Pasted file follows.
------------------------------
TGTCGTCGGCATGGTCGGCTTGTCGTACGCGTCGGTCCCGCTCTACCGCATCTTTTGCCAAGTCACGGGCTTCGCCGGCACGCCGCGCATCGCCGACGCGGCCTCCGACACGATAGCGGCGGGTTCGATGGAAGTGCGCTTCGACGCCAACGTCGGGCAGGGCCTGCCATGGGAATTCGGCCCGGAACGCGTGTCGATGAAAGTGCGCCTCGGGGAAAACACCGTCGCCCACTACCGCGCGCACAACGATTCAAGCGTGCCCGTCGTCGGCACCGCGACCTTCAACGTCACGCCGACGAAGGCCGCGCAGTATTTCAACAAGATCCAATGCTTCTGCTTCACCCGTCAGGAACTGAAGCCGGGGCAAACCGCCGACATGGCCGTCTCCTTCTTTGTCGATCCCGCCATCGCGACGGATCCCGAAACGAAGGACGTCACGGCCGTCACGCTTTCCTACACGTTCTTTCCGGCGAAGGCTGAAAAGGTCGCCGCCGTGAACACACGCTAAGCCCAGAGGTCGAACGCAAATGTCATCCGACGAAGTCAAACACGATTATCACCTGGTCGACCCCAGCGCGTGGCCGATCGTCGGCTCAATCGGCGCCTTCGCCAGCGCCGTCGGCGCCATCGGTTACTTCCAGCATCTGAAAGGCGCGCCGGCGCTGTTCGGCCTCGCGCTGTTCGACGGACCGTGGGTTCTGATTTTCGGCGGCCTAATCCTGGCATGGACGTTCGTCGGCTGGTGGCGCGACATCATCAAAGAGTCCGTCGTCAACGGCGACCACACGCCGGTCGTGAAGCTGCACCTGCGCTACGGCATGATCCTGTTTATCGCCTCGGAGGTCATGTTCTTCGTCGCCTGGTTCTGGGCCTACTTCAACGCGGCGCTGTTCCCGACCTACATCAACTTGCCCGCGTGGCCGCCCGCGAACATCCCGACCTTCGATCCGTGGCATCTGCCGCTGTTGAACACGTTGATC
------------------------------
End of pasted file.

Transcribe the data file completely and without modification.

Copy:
TGTCGTCGGCATGGTCGGCTTGTCGTACGCGTCGGTCCCGCTCTACCGCATCTTTTGCCAAGTCACGGGCTTCGCCGGCACGCCGCGCATCGCCGACGCGGCCTCCGACACGATAGCGGCGGGTTCGATGGAAGTGCGCTTCGACGCCAACGTCGGGCAGGGCCTGCCATGGGAATTCGGCCCGGAACGCGTGTCGATGAAAGTGCGCCTCGGGGAAAACACCGTCGCCCACTACCGCGCGCACAACGATTCAAGCGTGCCCGTCGTCGGCACCGCGACCTTCAACGTCACGCCGACGAAGGCCGCGCAGTATTTCAACAAGATCCAATGCTTCTGCTTCACCCGTCAGGAACTGAAGCCGGGGCAAACCGCCGACATGGCCGTCTCCTTCTTTGTCGATCCCGCCATCGCGACGGATCCCGAAACGAAGGACGTCACGGCCGTCACGCTTTCCTACACGTTCTTTCCGGCGAAGGCTGAAAAGGTCGCCGCCGTGAACACACGCTAAGCCCAGAGGTCGAACGCAAATGTCATCCGACGAAGTCAAACACGATTATCACCTGGTCGACCCCAGCGCGTGGCCGATCGTCGGCTCAATCGGCGCCTTCGCCAGCGCCGTCGGCGCCATCGGTTACTTCCAGCATCTGAAAGGCGCGCCGGCGCTGTTCGGCCTCGCGCTGTTCGACGGACCGTGGGTTCTGATTTTCGGCGGCCTAATCCTGGCATGGACGTTCGTCGGCTGGTGGCGCGACATCATCAAAGAGTCCGTCGTCAACGGCGACCACACGCCGGTCGTGAAGCTGCACCTGCGCTACGGCATGATCCTGTTTATCGCCTCGGAGGTCATGTTCTTCGTCGCCTGGTTCTGGGCCTACTTCAACGCGGCGCTGTTCCCGACCTACATCAACTTGCCCGCGTGGCCGCCCGCGAACATCCCGACCTTCGATCCGTGGCATCTGCCGCTGTTGAACACGTTGATC